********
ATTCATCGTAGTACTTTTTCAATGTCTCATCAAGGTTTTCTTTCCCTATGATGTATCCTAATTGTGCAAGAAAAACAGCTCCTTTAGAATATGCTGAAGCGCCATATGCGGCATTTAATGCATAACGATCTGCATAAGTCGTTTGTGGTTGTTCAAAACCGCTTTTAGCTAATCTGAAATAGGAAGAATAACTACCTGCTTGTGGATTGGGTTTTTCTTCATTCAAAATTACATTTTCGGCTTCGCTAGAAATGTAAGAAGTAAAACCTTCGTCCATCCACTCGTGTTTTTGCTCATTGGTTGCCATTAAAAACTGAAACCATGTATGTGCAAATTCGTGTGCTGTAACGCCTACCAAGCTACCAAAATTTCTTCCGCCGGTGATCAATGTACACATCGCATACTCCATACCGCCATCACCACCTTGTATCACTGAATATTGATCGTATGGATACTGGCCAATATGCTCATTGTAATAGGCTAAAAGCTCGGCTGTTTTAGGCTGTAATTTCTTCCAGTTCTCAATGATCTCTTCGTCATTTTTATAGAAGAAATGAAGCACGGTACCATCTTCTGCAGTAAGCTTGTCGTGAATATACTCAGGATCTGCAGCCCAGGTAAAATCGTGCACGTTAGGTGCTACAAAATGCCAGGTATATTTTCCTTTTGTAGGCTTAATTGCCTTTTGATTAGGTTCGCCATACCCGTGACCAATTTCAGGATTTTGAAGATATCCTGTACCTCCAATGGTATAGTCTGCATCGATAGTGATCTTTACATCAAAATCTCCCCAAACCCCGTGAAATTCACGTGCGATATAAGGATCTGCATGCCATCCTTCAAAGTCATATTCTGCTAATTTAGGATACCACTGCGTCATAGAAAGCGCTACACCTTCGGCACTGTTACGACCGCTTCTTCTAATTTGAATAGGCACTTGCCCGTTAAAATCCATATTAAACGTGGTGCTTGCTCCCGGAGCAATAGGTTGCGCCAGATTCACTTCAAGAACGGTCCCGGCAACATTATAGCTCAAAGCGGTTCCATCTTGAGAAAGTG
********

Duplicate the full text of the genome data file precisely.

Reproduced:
ATTCATCGTAGTACTTTTTCAATGTCTCATCAAGGTTTTCTTTCCCTATGATGTATCCTAATTGTGCAAGAAAAACAGCTCCTTTAGAATATGCTGAAGCGCCATATGCGGCATTTAATGCATAACGATCTGCATAAGTCGTTTGTGGTTGTTCAAAACCGCTTTTAGCTAATCTGAAATAGGAAGAATAACTACCTGCTTGTGGATTGGGTTTTTCTTCATTCAAAATTACATTTTCGGCTTCGCTAGAAATGTAAGAAGTAAAACCTTCGTCCATCCACTCGTGTTTTTGCTCATTGGTTGCCATTAAAAACTGAAACCATGTATGTGCAAATTCGTGTGCTGTAACGCCTACCAAGCTACCAAAATTTCTTCCGCCGGTGATCAATGTACACATCGCATACTCCATACCGCCATCACCACCTTGTATCACTGAATATTGATCGTATGGATACTGGCCAATATGCTCATTGTAATAGGCTAAAAGCTCGGCTGTTTTAGGCTGTAATTTCTTCCAGTTCTCAATGATCTCTTCGTCATTTTTATAGAAGAAATGAAGCACGGTACCATCTTCTGCAGTAAGCTTGTCGTGAATATACTCAGGATCTGCAGCCCAGGTAAAATCGTGCACGTTAGGTGCTACAAAATGCCAGGTATATTTTCCTTTTGTAGGCTTAATTGCCTTTTGATTAGGTTCGCCATACCCGTGACCAATTTCAGGATTTTGAAGATATCCTGTACCTCCAATGGTATAGTCTGCATCGATAGTGATCTTTACATCAAAATCTCCCCAAACCCCGTGAAATTCACGTGCGATATAAGGATCTGCATGCCATCCTTCAAAGTCATATTCTGCTAATTTAGGATACCACTGCGTCATAGAAAGCGCTACACCTTCGGCACTGTTACGACCGCTTCTTCTAATTTGAATAGGCACTTGCCCGTTAAAATCCATATTAAACGTGGTGCTTGCTCCCGGAGCAATAGGTTGCGCCAGATTCACTTCAAGAACGGTCCCGGCAACATTATAGCTCAAAGCGGTTCCATCTTGAGAAAGTG